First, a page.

Posts Tagged ‘low birthweigt’

Health disparities in premature birth

Friday, April 14th, 2017

In the United States, rates of preterm birth, low birthweight, and infant mortality are higher for black, non-Hispanic infants than for white, non-Hispanic infants. These differences, or disparities, Baby w pacifierbetween races and/or ethnicities have a great impact on the health and well-being of families.

What we know

  • Premature birth is when a baby is born too soon, before 37 weeks of pregnancy.
  • While the overall preterm birth rate in 2013 was 11.4%, the rate was higher among non-Hispanic black infants (16.3%) compared to non-Hispanic white infants (10.2%). This means that the preterm birth rate for black infants was 60% higher than the rate for non-Hispanic white infants.
  • 11.3% of Hispanic infants were born prematurely. Hispanic women account for about 1 out of every 4 premature births in the US (23.2%). The preterm birth rate among Hispanic women is falling more slowly than the rate in the non-Hispanic white population and the non-Hispanic black population.
  • The number of black infants born at a low birthweight (a baby is born weighing less than 5 pounds, 8 ounces) was almost twice that of white infants and Hispanic infants.
  • The death of a baby before his or her first birthday is called infant mortality. The rates of infant mortality are higher for babies born before 37 weeks and at a low birthweight.
  • A recent study published by the CDC, showed that from 2005 to 2014, infant mortality rates declined for all races, except American Indian or Alaska Natives. But babies born to non-Hispanic black women continue to have an infant mortality rate more than double that of non-Hispanic white women.

We don’t know why race plays a role in premature birth.

Even when researchers compare women of different races and ethnicities and remove any known risk factors in their analysis (such as smoking, obesity, and high blood pressure), the disparities in the rate of premature births still exist.

Researchers at the March of Dimes Prematurity Research Center Ohio Collaborative are trying to better understand health disparities. Dr. Irina Buhimschi has found that there is a population of Somali women in the US with a low rate of premature birth—as low as or lower than white women. Dr. Buhumschi and her team are trying to determine what makes this population different. “We believe a variety of genetic, environmental and social factors are involved in preterm birth. From stress and resilience, to diet and lifestyle, to vaginal and gut bacteria, we will comprehensively study why Somali-American women have lower rates of preterm birth.” Dr. Buhimschi then hopes to develop a plan that can help all populations reduce their chances of premature birth.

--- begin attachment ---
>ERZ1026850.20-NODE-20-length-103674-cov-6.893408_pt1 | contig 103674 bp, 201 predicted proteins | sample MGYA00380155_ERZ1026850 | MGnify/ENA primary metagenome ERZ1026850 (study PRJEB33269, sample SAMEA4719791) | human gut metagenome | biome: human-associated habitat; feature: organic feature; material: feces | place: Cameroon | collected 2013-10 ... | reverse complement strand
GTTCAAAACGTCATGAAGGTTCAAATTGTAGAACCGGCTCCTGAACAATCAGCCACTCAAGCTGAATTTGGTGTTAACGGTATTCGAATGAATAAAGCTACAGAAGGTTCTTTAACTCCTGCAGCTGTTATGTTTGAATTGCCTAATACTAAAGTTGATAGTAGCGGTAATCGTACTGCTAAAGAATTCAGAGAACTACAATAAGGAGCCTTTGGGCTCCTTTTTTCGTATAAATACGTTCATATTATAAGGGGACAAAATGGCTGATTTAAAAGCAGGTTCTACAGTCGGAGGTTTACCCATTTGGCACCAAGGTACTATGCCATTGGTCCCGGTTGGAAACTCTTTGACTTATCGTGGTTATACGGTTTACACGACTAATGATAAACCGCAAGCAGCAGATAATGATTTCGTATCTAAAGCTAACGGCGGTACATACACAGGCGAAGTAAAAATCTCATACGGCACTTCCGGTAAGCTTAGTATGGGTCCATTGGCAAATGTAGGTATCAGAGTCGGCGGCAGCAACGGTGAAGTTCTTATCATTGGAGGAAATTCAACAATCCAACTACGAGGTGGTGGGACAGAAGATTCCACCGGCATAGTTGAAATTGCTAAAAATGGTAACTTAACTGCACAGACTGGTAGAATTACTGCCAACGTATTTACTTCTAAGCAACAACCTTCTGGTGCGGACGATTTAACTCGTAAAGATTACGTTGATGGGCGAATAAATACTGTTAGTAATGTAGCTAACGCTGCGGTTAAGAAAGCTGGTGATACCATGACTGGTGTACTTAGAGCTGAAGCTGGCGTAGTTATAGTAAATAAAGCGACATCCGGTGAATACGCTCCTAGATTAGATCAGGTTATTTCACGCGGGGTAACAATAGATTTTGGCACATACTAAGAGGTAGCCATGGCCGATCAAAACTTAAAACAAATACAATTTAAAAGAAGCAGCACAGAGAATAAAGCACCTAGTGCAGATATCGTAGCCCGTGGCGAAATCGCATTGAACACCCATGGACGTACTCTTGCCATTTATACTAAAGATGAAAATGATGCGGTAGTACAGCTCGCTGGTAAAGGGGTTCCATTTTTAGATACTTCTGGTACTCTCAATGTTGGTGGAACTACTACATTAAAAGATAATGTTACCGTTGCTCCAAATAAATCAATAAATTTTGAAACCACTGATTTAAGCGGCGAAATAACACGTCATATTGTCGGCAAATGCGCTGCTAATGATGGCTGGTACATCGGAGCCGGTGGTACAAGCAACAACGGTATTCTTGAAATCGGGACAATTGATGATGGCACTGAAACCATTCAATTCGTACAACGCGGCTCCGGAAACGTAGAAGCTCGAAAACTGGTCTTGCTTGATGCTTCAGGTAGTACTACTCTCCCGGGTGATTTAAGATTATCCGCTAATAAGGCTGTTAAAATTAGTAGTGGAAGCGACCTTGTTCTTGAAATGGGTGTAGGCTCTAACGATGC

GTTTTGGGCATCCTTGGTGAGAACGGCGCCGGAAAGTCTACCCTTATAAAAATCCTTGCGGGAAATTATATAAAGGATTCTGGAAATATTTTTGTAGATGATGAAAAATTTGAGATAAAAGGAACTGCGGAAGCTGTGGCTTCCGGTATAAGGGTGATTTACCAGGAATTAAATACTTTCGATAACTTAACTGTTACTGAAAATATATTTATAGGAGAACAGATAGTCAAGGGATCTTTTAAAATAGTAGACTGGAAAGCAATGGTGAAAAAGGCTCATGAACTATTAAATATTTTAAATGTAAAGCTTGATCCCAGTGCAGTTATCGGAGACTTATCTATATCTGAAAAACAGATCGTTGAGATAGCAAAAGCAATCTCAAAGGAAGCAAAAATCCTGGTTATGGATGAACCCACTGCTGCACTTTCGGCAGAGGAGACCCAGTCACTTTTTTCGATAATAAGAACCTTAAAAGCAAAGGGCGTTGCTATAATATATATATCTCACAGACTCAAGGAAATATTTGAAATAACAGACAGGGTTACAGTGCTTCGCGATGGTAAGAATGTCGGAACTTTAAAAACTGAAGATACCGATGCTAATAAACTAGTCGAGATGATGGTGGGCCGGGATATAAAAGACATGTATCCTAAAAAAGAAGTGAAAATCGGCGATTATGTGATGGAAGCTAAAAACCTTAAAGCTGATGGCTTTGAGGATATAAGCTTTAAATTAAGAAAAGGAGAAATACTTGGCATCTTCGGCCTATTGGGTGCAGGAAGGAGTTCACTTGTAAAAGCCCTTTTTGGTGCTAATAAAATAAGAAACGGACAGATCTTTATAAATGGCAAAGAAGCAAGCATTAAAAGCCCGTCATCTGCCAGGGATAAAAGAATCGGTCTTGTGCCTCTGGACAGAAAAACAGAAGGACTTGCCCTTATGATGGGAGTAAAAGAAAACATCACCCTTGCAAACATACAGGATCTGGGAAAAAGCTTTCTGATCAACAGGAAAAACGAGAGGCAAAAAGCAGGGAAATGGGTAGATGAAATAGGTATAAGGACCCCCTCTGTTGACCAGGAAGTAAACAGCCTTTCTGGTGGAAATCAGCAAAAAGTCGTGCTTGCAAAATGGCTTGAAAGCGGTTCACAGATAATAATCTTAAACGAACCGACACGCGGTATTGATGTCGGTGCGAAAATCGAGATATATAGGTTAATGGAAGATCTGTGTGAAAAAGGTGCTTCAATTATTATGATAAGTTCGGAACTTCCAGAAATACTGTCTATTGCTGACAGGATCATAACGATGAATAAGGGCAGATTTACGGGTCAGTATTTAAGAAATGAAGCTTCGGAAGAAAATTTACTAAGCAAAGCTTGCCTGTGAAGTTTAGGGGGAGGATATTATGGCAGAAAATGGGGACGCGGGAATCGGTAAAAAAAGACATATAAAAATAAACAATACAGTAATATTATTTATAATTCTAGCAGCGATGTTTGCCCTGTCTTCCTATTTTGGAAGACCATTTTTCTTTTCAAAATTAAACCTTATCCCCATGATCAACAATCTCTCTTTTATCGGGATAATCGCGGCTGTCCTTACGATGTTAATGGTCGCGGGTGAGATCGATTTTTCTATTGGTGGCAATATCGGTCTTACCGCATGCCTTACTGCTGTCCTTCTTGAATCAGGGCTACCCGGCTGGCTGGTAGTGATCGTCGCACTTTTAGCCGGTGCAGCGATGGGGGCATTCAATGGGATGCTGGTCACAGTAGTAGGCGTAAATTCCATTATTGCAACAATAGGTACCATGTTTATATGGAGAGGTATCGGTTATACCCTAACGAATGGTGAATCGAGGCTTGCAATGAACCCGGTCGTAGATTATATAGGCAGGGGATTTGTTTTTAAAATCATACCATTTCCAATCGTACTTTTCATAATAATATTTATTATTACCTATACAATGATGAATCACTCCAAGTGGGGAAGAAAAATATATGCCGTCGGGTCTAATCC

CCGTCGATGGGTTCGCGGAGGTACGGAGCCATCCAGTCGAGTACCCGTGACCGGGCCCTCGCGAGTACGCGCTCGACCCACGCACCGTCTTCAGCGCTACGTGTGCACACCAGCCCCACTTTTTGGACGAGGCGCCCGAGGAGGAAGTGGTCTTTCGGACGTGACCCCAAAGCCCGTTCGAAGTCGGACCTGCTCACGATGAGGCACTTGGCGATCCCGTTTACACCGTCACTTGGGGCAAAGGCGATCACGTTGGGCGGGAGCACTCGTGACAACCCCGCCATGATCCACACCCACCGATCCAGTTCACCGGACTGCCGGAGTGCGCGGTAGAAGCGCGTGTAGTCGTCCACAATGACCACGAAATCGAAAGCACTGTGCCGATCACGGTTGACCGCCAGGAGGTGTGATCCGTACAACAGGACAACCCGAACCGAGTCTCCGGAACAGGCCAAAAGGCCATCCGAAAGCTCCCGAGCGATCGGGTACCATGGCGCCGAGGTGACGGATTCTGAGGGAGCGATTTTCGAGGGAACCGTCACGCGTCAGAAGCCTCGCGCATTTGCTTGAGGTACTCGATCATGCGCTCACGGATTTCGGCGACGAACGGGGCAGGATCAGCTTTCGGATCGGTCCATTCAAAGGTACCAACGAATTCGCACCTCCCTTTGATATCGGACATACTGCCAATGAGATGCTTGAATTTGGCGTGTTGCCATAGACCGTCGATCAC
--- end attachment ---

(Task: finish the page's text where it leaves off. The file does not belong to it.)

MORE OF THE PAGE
You can read more about Dr. Buhimschi’s research here.

The March of Dimes supports research, community programs, and advocacy policies that try to reduce health disparities and make sure that all babies have a healthy start in life.

Dad’s contribution to birth outcomes

Tuesday, February 2nd, 2010

dad-with-babyWe know a fair amount about things that pose risks to a fetus when Mom is involved – age, different medical conditions, diet, smoking, alcohol…  But what about Dad?

A study just published in the American Journal of Obstetrics & Gynecology (February 2010, Vol. 202, Issue 2, Pages 99-100) performed a systematic review of recent literature for the risks of low birthweight (LBW), preterm, and small-for-gestational-age births in relation to paternal factors – Dad’s input.

Thirty-six published studies were reviewed for various paternal factors: his age, height, weight, birthweight, occupation, education, and amount of alcohol use. Extreme paternal age was associated with higher risk for LBW in his child. Among infants who were born to tall fathers, birthweight was approximately 125-150 g higher compared with infants who were born to short fathers. When Dad was born with LBW, there was an association with lower birthweight of the baby. In summary, Dad’s characteristics including age, height, and birthweight are associated with LBW. Paternal occupational exposure and low levels of education may be associated with LBW; however, further studies are needed to confirm or refute this.

Want to read more?  Click here.